Even in the China-friendly Solomon Islands, Beijing faces challenges. A 2019 New York Times exposé—published shortly after the country swapped diplomatic recognition of Taipei for Beijing—revealed that a Chinese state-run firm attempted to lease the island of Tulagi for 75 years. Once the news broke, the Solomon Islands was forced to quash the deal, demonstrating that China had no qualms about working with local leaders in secret to avoid scrutiny. Separately, in Kiribati, China is refurbishing an airstrip on Canton Island, which lies approximately 1,800 miles off the coast of Hawaii, potentially giving Chinese strategic bombers greater range to attack the United States. Both Kiribati and China say the airstrip is strictly for tourism, but given that Kiribati also switched diplomatic recognition from Taiwan to China in 2019 and Wang inked a secretive fisheries agreement with Kiribati during his visit last year, Pacific Islander concern is likely growing.

The Biden administration's lack of a competitive economic strategy throughout the Indo-Pacific is providing China with unique opportunities to leverage its Belt and Road Initiative.

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Of course, not everything is about security competition. Indeed, if Washington has outperformed Beijing in this arena, then it has certainly underperformed in the diplomatic and economic spheres. China's diplomatic presence throughout Oceania remains more robust than that of the United States, with Beijing hosting seven embassies in the region (not including Australia and New Zealand) and Washington, until recently, hosting only six. Things do appear to be slowly changing. In January, Washington finally reopened its embassy in the Solomon Islands after a 30-year hiatus. And last month, the United States opened a new embassy in Tonga, with another planned for Kiribati.

Moreover, the Biden administration's lack of a competitive economic strategy, not just in Oceania but throughout the Indo-Pacific, is providing China with unique opportunities to leverage its Belt and Road Initiative to deepen trade, investment, and infrastructure development. Chinese economic overtures tend to be successful, given that Pacific Island countries are overwhelmingly small and impoverished. By contrast, the Biden administration's Indo-Pacific Economic Framework for Prosperity, designed to enhance inclusiveness, fairness, and competitiveness in member trade relations, appears to be less appealing—of the Pacific Island nations, it has only Fiji on board.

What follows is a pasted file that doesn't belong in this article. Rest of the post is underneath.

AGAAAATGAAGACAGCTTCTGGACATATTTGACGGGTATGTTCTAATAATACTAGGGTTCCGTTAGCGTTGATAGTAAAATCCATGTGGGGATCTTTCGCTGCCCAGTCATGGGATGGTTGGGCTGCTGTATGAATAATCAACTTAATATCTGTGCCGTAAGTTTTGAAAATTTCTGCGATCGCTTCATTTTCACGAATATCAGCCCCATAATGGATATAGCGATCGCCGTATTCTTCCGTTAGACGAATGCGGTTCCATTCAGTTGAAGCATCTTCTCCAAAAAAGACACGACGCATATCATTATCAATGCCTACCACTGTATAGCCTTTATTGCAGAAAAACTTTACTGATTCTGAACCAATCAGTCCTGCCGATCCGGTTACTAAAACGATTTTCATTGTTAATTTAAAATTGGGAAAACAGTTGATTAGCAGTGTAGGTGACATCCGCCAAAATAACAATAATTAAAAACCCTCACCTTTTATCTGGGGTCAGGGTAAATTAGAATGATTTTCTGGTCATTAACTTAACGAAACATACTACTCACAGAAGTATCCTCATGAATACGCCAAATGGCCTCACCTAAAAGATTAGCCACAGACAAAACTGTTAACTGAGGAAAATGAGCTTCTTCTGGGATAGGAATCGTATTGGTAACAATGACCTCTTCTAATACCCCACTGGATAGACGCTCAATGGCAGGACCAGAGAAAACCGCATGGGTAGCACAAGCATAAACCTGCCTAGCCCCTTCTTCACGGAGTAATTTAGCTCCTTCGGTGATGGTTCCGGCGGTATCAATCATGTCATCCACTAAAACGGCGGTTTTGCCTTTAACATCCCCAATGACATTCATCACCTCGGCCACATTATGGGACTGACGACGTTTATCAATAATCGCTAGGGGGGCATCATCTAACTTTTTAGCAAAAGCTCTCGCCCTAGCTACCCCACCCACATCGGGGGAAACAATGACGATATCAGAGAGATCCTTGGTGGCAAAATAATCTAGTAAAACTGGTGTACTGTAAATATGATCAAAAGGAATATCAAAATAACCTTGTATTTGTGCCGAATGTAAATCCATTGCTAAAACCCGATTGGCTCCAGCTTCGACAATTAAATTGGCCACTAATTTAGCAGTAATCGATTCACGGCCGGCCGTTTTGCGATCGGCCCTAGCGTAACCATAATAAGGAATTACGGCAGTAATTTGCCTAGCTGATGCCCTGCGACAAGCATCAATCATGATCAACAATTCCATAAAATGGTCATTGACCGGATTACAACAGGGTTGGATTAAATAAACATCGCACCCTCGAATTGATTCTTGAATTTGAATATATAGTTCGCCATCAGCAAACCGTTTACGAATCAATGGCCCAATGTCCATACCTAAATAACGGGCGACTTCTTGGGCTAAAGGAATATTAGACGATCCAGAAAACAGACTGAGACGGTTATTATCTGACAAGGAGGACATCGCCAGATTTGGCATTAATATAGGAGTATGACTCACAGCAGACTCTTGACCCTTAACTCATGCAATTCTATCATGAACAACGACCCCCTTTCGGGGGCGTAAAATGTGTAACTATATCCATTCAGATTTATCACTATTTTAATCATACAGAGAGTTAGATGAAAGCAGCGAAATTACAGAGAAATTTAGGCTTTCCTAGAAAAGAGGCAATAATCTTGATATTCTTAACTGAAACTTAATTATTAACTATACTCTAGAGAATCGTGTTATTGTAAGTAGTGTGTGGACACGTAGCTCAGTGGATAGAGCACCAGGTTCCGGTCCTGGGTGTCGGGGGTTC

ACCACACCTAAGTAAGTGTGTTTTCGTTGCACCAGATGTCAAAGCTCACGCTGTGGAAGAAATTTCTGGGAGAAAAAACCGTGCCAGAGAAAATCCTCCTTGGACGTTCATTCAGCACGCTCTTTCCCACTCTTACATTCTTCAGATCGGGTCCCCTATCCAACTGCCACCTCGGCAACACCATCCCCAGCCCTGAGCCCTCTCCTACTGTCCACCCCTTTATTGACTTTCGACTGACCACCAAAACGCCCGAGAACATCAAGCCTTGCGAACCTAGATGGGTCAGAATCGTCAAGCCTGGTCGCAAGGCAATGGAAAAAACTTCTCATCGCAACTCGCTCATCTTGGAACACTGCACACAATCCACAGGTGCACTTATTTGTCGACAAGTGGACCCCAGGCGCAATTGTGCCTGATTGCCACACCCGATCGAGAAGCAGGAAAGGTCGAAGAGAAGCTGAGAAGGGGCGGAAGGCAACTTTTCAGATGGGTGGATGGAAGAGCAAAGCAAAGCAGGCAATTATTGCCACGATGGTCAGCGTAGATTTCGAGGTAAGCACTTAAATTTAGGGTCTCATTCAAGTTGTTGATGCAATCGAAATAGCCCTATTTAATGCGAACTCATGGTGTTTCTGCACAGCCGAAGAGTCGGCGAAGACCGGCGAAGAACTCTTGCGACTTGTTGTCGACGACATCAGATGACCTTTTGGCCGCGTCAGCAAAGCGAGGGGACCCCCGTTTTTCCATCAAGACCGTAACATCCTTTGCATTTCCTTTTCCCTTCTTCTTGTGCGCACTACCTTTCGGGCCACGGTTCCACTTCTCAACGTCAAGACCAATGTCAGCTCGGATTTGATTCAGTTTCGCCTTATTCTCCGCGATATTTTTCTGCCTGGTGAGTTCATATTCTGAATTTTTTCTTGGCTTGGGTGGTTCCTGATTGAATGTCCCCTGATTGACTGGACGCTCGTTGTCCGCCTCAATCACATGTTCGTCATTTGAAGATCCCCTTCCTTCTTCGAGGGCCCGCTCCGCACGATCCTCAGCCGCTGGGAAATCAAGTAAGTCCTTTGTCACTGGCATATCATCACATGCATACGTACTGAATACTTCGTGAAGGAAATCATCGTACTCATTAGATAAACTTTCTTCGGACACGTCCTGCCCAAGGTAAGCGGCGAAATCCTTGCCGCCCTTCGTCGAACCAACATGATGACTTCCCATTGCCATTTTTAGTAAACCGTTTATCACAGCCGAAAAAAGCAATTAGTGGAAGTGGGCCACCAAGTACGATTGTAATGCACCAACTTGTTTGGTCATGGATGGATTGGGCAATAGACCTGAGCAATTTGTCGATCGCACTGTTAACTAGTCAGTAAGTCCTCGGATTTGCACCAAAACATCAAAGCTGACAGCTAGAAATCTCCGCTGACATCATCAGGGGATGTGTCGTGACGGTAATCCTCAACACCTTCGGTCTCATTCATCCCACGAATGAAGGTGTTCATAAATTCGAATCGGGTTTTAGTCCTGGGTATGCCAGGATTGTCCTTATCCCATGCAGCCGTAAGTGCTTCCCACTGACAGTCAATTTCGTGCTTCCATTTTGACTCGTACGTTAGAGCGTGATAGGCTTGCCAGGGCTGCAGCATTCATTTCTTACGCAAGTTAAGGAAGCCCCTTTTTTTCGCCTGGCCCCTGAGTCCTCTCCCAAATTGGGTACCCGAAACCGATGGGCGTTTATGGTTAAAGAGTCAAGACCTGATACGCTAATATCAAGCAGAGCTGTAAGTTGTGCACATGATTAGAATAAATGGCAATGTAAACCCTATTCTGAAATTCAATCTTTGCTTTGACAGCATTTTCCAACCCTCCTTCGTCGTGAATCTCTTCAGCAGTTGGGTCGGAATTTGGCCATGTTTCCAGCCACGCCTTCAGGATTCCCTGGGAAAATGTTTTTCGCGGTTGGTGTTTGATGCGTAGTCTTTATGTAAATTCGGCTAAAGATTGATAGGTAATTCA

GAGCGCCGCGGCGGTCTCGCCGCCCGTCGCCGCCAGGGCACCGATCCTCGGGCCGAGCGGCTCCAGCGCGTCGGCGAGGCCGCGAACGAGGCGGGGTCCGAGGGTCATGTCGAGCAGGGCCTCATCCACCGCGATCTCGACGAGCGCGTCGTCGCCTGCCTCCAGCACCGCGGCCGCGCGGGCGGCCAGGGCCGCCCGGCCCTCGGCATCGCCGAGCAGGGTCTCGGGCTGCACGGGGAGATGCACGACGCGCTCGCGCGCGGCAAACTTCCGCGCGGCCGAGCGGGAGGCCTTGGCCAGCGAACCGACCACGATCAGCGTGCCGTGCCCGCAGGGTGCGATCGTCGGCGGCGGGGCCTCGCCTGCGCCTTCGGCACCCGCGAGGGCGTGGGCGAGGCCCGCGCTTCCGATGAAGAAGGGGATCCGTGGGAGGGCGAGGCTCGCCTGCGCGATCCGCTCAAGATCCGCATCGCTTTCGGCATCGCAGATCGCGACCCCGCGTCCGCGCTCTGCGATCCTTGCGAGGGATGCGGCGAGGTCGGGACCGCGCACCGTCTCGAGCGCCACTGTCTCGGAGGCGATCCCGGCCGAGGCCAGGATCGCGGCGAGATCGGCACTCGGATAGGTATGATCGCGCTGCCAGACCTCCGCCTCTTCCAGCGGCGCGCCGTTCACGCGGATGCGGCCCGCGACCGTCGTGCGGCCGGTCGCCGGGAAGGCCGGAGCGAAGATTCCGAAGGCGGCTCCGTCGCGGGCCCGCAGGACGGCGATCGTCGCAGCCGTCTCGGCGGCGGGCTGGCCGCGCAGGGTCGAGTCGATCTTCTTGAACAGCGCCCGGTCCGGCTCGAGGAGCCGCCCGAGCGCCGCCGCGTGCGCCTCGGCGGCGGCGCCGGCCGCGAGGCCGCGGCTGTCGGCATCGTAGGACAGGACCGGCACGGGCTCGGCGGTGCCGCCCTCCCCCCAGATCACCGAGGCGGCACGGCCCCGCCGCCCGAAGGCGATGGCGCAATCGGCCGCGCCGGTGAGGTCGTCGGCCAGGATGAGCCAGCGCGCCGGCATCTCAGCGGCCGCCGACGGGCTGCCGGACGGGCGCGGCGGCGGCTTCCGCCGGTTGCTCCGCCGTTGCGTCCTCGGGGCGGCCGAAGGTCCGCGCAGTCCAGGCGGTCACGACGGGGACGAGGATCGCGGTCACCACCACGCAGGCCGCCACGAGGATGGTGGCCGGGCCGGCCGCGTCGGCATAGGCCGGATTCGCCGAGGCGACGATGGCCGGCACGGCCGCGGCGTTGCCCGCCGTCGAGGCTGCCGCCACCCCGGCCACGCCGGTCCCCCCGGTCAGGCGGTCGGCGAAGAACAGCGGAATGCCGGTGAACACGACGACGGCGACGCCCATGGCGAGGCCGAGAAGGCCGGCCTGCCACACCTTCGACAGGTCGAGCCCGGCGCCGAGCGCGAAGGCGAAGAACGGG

Lurking over all this is climate change, an existential issue for many Pacific Island nations. Here, the United States may now be at an advantage. After the Trump administration's denial of the issue, the Biden administration has done better, including by signing into law the Inflation Reduction Act, which massively subsidizes clean-energy investments. More needs to be done to truly win the trust of Pacific Island nations. But China has yet to satisfactorily address its carbon emissions, which are higher than those of all rich countries combined and still rising fast, suggesting there is an opening for the United States.

Washington, therefore, retains enormous advantages in Oceania and should not be alarmed by Beijing's security activities in the region. It should nevertheless keep a close eye on Beijing's moves, particularly against small and weak nations that will struggle to counter Chinese coercive activities on their own. The United States should do this in concert with Australia and New Zealand, two like-minded democratic friends in the region. Bringing in other partners, such as Britain, France (which still has colonies in the region), India (whose prime minister, Narendra Modi, just visited Papua New Guinea for a Pacific Islands leadership summit last week), Japan, and Taiwan, will ensure that these advantages are sustained. Finally, the Biden administration should seek to elevate the nonsecurity aspects of its engagement with Pacific Island countries, especially on climate policy and development assistance. These engagements will elevate the United States' profile by showing that is interested first and foremost in helping Pacific Island states help themselves, rather than stirring up trouble in their region.

Derek Grossman is a senior defense analyst at the RAND Corporation, an adjunct professor at the University of Southern California, and a former daily intelligence briefer to the U.S. assistant secretary of defense for Asian and Pacific security affairs.